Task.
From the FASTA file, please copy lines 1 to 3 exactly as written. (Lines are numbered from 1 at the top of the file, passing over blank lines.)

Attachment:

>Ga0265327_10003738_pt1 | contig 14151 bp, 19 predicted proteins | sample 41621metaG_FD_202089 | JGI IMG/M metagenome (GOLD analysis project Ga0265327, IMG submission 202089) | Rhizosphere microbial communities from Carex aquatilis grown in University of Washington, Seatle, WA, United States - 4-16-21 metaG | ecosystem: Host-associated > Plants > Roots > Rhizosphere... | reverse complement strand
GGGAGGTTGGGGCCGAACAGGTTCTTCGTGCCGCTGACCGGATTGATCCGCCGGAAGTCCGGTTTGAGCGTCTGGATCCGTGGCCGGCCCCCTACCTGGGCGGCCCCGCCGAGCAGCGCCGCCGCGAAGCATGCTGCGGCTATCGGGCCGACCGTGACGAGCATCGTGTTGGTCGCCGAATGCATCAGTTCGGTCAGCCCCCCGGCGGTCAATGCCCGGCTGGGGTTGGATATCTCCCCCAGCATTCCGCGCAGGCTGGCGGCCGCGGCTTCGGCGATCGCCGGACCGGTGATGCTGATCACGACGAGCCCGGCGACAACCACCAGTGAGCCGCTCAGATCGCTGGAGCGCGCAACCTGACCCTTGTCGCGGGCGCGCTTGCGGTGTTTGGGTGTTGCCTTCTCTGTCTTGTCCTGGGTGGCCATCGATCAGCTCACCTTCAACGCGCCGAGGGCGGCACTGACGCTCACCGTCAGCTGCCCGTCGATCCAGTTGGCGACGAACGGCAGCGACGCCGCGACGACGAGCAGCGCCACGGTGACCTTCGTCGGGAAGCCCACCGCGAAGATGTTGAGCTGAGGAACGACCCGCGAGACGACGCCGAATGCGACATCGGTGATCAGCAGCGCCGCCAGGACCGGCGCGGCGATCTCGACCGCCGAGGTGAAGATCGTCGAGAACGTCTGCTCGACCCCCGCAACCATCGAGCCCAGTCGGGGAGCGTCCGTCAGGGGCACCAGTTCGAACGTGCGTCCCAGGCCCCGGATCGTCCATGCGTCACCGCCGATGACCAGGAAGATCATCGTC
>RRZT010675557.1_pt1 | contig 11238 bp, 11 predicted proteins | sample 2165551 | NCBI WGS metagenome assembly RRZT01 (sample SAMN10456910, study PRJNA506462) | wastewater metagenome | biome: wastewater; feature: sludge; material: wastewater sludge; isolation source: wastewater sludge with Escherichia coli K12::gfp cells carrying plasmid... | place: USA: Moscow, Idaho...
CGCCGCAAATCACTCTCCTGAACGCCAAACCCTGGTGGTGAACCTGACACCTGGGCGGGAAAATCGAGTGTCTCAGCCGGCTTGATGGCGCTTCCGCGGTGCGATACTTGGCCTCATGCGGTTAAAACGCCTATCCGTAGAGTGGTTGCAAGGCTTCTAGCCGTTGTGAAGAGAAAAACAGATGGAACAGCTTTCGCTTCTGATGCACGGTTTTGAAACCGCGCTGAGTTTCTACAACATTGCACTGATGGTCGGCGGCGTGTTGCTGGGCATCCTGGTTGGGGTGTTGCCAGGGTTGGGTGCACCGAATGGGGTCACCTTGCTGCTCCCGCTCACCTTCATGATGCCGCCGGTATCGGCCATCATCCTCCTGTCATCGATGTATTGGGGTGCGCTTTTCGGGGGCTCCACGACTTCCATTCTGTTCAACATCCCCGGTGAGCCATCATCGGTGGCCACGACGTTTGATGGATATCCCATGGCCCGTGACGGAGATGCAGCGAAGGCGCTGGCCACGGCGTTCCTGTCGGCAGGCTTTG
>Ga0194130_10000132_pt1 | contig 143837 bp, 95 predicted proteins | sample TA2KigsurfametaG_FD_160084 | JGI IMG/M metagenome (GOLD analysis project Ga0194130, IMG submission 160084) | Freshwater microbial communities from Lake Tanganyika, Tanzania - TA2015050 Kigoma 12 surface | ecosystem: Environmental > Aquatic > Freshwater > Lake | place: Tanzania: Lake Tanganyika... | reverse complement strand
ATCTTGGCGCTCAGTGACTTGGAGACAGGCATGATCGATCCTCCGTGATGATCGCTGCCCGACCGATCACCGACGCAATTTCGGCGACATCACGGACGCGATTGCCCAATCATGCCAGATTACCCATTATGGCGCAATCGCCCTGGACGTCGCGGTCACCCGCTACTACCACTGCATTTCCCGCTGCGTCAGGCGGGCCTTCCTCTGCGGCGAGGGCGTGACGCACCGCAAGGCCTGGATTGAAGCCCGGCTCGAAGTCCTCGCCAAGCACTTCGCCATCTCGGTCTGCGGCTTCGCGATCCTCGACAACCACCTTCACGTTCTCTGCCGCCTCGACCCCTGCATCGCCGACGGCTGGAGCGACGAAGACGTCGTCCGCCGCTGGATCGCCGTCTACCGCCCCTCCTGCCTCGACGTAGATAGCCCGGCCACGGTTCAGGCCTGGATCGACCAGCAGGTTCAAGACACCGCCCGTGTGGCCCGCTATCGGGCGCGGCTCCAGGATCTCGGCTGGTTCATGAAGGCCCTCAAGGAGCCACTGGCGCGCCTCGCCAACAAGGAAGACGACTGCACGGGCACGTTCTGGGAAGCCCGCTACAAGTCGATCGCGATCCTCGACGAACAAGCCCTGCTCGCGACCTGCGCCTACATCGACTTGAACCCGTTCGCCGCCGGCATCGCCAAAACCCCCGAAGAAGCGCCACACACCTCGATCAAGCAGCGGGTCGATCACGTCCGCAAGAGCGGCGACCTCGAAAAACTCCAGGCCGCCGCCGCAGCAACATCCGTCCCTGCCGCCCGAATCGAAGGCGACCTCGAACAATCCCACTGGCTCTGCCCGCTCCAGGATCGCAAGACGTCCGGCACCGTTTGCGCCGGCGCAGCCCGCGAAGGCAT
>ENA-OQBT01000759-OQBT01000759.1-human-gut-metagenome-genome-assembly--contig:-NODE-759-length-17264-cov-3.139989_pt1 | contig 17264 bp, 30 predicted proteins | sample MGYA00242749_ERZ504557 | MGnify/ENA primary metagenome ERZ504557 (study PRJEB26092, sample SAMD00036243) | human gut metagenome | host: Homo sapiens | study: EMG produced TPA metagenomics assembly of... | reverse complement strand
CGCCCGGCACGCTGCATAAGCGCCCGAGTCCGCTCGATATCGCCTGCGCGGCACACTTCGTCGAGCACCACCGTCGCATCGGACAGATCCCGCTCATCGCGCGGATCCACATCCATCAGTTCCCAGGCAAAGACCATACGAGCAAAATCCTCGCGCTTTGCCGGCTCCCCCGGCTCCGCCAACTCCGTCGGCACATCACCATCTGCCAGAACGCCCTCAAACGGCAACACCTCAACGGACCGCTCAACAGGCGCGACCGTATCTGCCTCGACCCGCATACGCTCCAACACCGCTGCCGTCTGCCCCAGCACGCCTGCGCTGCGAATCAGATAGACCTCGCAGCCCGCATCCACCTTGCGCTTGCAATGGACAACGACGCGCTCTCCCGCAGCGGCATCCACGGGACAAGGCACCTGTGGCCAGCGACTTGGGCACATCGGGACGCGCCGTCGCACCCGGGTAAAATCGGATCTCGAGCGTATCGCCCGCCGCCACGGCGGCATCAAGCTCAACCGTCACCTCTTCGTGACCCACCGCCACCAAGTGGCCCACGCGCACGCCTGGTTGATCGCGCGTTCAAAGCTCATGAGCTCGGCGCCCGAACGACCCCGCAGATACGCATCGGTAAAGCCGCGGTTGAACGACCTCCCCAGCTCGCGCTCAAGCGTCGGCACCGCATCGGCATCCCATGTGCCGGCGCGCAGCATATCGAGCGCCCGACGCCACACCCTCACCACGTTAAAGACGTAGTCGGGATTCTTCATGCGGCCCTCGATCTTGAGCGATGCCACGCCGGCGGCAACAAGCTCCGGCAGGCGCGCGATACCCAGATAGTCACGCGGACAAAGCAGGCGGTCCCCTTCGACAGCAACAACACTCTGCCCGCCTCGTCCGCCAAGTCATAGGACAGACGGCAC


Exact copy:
>Ga0265327_10003738_pt1 | contig 14151 bp, 19 predicted proteins | sample 41621metaG_FD_202089 | JGI IMG/M metagenome (GOLD analysis project Ga0265327, IMG submission 202089) | Rhizosphere microbial communities from Carex aquatilis grown in University of Washington, Seatle, WA, United States - 4-16-21 metaG | ecosystem: Host-associated > Plants > Roots > Rhizosphere... | reverse complement strand
GGGAGGTTGGGGCCGAACAGGTTCTTCGTGCCGCTGACCGGATTGATCCGCCGGAAGTCCGGTTTGAGCGTCTGGATCCGTGGCCGGCCCCCTACCTGGGCGGCCCCGCCGAGCAGCGCCGCCGCGAAGCATGCTGCGGCTATCGGGCCGACCGTGACGAGCATCGTGTTGGTCGCCGAATGCATCAGTTCGGTCAGCCCCCCGGCGGTCAATGCCCGGCTGGGGTTGGATATCTCCCCCAGCATTCCGCGCAGGCTGGCGGCCGCGGCTTCGGCGATCGCCGGACCGGTGATGCTGATCACGACGAGCCCGGCGACAACCACCAGTGAGCCGCTCAGATCGCTGGAGCGCGCAACCTGACCCTTGTCGCGGGCGCGCTTGCGGTGTTTGGGTGTTGCCTTCTCTGTCTTGTCCTGGGTGGCCATCGATCAGCTCACCTTCAACGCGCCGAGGGCGGCACTGACGCTCACCGTCAGCTGCCCGTCGATCCAGTTGGCGACGAACGGCAGCGACGCCGCGACGACGAGCAGCGCCACGGTGACCTTCGTCGGGAAGCCCACCGCGAAGATGTTGAGCTGAGGAACGACCCGCGAGACGACGCCGAATGCGACATCGGTGATCAGCAGCGCCGCCAGGACCGGCGCGGCGATCTCGACCGCCGAGGTGAAGATCGTCGAGAACGTCTGCTCGACCCCCGCAACCATCGAGCCCAGTCGGGGAGCGTCCGTCAGGGGCACCAGTTCGAACGTGCGTCCCAGGCCCCGGATCGTCCATGCGTCACCGCCGATGACCAGGAAGATCATCGTC
>RRZT010675557.1_pt1 | contig 11238 bp, 11 predicted proteins | sample 2165551 | NCBI WGS metagenome assembly RRZT01 (sample SAMN10456910, study PRJNA506462) | wastewater metagenome | biome: wastewater; feature: sludge; material: wastewater sludge; isolation source: wastewater sludge with Escherichia coli K12::gfp cells carrying plasmid... | place: USA: Moscow, Idaho...